The Importance of Collecting (and Reporting) Good Data

March 9, 2015

Image capture from Ben Wellington's TED Talk on what can be done with data from New York City.

Image capture from Ben Wellington’s TED Talk on what can be done with New York City’s data.

I’m having my students collect all sorts of data for Chicken Middle, their student-run-business. Things like the number of eggs collected per day and the actual items purchased at the concession stand (so we don’t have to wait until we run out of snacks). It takes a little explanation to convince them that it’s important and worth doing (although I suspect they usually just give in so that I stop harassing them about). So this talk by Ben Wellington is well timed. It not goes into what can be done with data analysis, but also how hard it is to get the data in a format that can be analyzed.

Doubly fortunately, Ms. Furhman just approached me about using the Chicken Middle data in her pre-Algebra class’ chapter on statistics.

We’re also starting to do quarterly reports, so during this next quarter we’ll begin to see a lot of the fruits of our data-collecting labors.

Citing this post: Urbano, L., 2015. The Importance of Collecting (and Reporting) Good Data, Retrieved December 12th, 2017, from Montessori Muddle: .
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October 28, 2010

We’ve discovered committees. Yesterday, after spending half an hour discussing the brand new bread bag prototype that one of the students came up with, they decided that maybe just the people interested in working on them should work on them. So we just, organically, created a committee.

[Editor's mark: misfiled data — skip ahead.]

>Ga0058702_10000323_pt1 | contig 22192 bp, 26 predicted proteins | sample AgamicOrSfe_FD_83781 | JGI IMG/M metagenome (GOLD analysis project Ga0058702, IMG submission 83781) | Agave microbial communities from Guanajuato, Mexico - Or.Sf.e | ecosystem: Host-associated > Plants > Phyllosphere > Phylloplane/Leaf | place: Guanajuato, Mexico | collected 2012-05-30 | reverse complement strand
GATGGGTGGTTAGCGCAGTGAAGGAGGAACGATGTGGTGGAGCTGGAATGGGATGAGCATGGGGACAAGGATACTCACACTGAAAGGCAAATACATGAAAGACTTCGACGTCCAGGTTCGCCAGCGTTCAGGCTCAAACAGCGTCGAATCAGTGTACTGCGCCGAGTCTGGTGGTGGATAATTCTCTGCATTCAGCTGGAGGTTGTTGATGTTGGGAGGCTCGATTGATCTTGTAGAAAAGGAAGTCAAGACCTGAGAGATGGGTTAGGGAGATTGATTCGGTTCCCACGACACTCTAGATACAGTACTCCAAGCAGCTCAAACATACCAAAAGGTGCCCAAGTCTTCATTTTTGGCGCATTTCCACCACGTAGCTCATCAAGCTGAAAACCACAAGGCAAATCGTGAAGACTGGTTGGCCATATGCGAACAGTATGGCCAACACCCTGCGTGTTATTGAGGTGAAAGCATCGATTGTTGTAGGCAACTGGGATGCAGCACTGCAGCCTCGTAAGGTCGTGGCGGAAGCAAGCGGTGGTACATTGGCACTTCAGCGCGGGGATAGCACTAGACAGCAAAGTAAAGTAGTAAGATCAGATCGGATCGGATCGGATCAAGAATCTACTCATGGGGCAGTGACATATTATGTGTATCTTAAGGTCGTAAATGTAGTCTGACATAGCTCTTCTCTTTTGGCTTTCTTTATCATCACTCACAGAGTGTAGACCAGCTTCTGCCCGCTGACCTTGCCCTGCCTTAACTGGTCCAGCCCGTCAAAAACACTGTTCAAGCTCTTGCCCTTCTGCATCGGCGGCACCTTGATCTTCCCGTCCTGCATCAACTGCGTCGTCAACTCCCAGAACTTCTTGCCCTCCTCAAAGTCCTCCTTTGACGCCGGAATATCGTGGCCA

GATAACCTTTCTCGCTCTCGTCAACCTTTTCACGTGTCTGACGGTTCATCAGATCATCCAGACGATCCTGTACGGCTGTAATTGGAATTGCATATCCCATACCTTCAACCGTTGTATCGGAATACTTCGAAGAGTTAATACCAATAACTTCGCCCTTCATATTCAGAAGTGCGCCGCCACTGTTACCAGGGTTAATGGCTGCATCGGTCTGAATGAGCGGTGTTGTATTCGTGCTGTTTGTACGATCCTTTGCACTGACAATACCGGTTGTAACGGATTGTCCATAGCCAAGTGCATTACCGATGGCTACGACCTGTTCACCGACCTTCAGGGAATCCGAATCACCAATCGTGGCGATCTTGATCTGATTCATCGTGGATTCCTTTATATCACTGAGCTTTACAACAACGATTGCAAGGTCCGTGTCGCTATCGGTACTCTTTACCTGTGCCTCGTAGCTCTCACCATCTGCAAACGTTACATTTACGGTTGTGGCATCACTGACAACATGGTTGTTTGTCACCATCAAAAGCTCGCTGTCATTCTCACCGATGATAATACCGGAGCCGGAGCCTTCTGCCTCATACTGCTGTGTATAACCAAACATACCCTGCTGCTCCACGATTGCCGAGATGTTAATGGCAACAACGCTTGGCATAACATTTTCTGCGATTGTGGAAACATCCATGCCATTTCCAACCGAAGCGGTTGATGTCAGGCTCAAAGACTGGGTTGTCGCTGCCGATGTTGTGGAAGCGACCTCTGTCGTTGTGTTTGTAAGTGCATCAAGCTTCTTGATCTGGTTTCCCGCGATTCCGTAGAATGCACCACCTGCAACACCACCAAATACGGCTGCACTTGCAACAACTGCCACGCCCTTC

As with all new discoveries we’re now using them for everything. Today the students decided on a committee to run Dinner and a Show. We’ll see where this goes.

Citing this post: Urbano, L., 2010. Committees, Retrieved December 12th, 2017, from Montessori Muddle: .
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Oven calibration

September 19, 2010

Initial oven calibration curves (2009).

Catastrophic failure of one of our ovens! Last year when we started up the bread business, we bought two counter-top ovens within a couple of weeks of each other. They needed to be extra-large to fit two loaves of bread each, which made them a little hard to find. We got a EuroPro oven first, and when we found that it worked pretty well, we went back to try to get another. But just a week later, the store was out of stock and that type of oven could not be found in the city of Memphis or its environs.

Instead we got a GE model. The price was about the same, as was the capacity. We quickly realized that the GE was quite the inferior product. The temperature in the oven was never the same as what was set on the dial. Our bread supervisor at the time ran a calibration experiment, the results of which you can see above, so we still managed to use the oven. Only this year, three weeks into the term, it conked out.

We sold at least one underdone loaf before we realized what had happened, and received a detailed letter in response (which our current bread supervisor handled wonderfully in his own well worded letter). Fortunately, we have found a newer version of our EuroPro oven, which seems to work quite well.